Jesus taught that those who mourn are blessed. This occurs as the people of God know how things should be and set God’s beauty in contrast to the ugliness of the world. And thus, we mourn for God to come and bring his deliverance.
This sermon is broken into two parts. With the first, Greg provides additional preliminary background to the beatitudes. The word “beatitude” means blessing or gift, which is associated with the covenant. In Jesus’ teachings, the blessings are future oriented, in contrast with the Old Testament where the blessings are immediate. In addition, Jesus takes the blessings found in the Old Testament and reverses them. Thus the teachings of Jesus are totally unexpected.
This raises the question regarding how the Old Testament can be inspired when Jesus contradicted it. This contradiction indicates that God was stooping in the Old Testament to meet people where they were at when God gave them the law. Since God will not coerce people into believing truth or behaving rightly, God must accept them and deal with them as they are. This is why much in the Old Testament doesn’t reflect God’s ideal will—it reflects God’s accommodating will—the best his people could handle at the time.
The final preliminary point is that the Sermon on the Mount is not a set of rules to follow, but a description of what the Kingdom of God looks like. This is not a way to get right with God or preconditions to get into the Kingdom. It is a picture of what the community who belongs to God looks like.
Stanley Hauerwas writes: “The message of the Sermon cannot be separated, abstracted out, from the messenger. If Jesus is the eschatological Messiah, then he has made it possible, through his death and resurrection, for us to live in accordance with the life envisioned in the Sermon. The Sermon is but the form of his life, and his life is the prism through which the Sermon is refracted. In short, the Sermon does not appear impossible to a people who have been called to a life of discipleship that requires them to contemplate their death in the light of the cross.”
In the second part of the sermon, Greg explores the meaning of the focus scripture, “Blessed are those who mourn.” The background to this beatitude is Isaiah 61, where we read that God will comfort all who mourn their oppressive circumstances. This is not referring to personal grief or depression in general, but the specific experience of exile, being on the outside. It’s the mourning of one who sees that our world is profoundly broken, and yearns to see it fixed and healed. As we read in Philippians 3:20, “But our citizenship is in heaven, and it is from there that we are expecting a Savior, the Lord Jesus Christ.” We are aliens and exiles in this present world because we are called and empowered to live out the Kingdom of the future in the present.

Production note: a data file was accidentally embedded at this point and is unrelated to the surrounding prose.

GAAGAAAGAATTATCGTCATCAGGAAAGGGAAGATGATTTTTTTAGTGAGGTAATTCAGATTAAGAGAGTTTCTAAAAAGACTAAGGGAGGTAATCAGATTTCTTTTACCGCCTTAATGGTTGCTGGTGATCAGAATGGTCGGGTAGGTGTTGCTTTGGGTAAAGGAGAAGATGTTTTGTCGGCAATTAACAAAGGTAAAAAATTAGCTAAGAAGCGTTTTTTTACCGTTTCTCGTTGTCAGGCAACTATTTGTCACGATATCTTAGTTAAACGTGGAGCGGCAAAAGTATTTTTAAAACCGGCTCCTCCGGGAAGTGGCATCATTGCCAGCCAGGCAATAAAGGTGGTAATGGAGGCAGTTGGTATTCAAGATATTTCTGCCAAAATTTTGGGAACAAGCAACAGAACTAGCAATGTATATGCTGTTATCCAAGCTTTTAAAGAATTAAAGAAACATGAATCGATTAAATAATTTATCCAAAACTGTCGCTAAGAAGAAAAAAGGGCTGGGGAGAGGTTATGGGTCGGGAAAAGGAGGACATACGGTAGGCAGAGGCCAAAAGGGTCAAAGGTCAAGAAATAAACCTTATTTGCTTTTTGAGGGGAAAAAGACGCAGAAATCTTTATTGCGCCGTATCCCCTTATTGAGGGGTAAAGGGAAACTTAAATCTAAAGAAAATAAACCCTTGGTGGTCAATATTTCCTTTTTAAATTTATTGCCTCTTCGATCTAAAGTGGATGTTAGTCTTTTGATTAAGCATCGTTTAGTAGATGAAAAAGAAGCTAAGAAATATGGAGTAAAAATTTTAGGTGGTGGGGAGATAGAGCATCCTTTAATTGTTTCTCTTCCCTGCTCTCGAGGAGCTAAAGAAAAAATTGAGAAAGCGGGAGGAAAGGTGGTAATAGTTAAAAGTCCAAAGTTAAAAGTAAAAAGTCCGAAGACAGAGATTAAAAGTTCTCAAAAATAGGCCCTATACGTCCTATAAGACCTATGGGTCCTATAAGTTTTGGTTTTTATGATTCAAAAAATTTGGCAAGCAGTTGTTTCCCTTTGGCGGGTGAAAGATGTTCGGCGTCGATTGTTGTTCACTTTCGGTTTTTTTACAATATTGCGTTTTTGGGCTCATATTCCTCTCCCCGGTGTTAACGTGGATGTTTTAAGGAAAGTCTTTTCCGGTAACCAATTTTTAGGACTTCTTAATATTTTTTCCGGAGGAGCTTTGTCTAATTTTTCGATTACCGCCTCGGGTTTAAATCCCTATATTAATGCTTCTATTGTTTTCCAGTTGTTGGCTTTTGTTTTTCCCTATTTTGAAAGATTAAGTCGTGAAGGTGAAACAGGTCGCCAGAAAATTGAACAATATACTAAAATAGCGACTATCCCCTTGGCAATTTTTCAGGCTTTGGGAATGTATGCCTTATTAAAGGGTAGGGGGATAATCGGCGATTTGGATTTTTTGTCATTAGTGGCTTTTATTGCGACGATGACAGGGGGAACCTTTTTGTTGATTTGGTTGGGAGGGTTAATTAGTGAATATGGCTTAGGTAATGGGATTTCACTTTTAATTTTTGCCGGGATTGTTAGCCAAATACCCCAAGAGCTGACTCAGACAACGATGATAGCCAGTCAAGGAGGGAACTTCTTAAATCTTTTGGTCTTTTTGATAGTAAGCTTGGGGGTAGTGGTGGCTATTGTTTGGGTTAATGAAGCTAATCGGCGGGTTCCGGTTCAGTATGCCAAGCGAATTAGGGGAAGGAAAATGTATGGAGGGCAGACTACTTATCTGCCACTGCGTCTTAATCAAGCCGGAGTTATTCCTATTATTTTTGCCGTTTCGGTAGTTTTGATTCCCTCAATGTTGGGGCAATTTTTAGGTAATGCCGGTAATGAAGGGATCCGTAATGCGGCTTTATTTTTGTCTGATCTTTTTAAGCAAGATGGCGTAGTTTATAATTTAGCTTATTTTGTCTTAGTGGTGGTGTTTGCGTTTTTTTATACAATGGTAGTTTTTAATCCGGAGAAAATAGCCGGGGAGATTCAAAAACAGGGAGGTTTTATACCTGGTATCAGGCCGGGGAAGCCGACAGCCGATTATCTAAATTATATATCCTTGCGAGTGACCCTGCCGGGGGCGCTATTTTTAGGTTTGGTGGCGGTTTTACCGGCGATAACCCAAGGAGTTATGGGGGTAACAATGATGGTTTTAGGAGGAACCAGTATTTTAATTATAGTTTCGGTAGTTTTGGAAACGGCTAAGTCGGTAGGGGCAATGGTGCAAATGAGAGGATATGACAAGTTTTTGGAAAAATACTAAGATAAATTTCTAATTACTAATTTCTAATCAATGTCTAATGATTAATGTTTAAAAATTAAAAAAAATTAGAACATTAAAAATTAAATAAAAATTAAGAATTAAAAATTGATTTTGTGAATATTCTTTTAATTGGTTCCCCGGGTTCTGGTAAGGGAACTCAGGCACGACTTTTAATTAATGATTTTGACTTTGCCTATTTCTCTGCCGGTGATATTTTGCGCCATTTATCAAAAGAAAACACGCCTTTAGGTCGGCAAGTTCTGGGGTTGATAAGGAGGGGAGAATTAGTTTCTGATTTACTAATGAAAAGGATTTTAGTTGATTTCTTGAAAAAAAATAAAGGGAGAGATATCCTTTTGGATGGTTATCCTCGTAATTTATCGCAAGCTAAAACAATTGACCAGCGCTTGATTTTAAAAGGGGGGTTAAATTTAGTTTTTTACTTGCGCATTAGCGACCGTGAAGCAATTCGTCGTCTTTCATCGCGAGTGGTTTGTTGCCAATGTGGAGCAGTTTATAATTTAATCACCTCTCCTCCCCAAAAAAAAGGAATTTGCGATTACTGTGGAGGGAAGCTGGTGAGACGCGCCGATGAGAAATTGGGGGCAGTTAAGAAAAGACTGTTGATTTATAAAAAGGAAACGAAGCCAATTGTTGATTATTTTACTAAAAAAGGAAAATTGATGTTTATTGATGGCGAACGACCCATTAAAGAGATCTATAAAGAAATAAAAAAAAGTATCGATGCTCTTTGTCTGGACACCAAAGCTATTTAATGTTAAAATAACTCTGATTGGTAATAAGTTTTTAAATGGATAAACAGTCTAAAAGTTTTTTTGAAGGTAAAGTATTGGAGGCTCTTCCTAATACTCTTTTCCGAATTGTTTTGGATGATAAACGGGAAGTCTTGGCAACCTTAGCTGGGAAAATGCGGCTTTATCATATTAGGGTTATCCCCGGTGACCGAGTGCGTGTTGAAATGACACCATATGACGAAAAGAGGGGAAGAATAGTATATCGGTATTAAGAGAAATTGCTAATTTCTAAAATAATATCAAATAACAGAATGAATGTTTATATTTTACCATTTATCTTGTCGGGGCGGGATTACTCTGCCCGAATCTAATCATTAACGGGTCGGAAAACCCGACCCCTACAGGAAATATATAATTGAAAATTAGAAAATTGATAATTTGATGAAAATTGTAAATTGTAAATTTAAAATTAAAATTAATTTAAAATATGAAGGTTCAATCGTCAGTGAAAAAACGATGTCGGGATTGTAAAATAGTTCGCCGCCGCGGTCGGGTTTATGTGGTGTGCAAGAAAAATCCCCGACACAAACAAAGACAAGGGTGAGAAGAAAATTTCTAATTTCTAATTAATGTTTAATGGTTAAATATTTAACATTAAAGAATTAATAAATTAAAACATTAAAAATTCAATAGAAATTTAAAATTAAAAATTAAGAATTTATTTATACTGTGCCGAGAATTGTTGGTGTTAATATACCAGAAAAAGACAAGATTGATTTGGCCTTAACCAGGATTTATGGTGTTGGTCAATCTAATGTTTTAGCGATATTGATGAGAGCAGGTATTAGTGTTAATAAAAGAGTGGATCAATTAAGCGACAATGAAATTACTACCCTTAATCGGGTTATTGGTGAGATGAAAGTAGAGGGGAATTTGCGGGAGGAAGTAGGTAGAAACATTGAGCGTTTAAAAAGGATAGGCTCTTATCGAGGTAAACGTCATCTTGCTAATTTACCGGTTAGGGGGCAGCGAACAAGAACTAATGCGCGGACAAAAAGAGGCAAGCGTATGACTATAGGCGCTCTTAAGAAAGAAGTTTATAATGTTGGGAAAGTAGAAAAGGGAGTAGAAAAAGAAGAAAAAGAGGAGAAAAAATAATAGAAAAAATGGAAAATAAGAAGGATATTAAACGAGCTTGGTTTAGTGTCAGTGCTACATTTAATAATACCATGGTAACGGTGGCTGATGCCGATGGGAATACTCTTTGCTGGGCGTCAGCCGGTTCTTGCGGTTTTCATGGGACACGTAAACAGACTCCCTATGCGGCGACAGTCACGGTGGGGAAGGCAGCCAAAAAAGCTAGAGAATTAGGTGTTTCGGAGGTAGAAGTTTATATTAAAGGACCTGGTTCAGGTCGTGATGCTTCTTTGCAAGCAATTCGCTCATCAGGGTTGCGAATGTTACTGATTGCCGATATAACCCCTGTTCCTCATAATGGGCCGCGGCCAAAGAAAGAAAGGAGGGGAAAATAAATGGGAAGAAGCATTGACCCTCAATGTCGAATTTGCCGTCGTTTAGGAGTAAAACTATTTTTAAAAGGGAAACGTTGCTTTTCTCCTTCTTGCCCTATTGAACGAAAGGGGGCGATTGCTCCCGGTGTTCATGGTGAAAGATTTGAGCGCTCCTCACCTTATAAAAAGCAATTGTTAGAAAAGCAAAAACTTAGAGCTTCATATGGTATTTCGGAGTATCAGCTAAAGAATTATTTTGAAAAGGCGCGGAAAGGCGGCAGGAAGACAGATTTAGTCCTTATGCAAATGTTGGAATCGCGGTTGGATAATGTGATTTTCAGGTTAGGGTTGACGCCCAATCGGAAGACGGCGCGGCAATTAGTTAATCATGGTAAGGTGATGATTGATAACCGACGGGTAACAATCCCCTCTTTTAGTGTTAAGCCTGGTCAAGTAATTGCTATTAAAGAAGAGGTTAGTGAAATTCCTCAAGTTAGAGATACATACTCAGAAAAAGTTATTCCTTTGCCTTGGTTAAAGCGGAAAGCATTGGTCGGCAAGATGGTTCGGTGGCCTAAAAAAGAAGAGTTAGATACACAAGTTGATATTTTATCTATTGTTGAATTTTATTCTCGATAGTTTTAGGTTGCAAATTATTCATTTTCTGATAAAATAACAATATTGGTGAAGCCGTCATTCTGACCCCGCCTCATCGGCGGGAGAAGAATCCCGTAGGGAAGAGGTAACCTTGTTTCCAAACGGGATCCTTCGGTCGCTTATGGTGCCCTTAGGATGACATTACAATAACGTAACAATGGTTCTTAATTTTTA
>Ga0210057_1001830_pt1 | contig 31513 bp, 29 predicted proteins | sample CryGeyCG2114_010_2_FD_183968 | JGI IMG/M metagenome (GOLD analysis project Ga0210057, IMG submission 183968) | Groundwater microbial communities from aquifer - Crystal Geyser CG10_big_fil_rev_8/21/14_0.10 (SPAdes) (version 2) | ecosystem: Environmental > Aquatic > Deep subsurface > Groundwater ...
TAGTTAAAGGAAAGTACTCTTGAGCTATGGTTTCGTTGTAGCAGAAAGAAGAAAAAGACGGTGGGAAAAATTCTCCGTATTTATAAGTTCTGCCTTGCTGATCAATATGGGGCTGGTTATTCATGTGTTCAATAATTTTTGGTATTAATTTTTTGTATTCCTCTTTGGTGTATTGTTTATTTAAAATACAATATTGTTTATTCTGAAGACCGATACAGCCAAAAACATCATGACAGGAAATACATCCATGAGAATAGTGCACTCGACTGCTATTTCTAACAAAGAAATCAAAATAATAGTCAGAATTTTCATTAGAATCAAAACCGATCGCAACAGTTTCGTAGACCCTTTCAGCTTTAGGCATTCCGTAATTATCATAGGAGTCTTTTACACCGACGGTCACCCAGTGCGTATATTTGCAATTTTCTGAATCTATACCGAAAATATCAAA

Exiles know the way the world is supposed to be and how people are supposed to live. This knowledge opens our eyes to see just how much our present world is broken and estranged from God, which causes us to mourn. The beauty that is coming stands in contrast to the ugliness that is present and thus we practice good mourning.
As exiles, we are not to block the brokenness of the world from our mind so that we can live our best life now. However, we can’t let the brokenness of the world overwhelm us. This is mourning without hope, and thus is it bad mourning. You’ll be no good to the Kingdom and no good to anyone else if you’re walking around chronically depressed over the state of the world. Good mourning leads to hope and to action. We are seeing the problem and doing what we can do now in order to live into the hope of the future.
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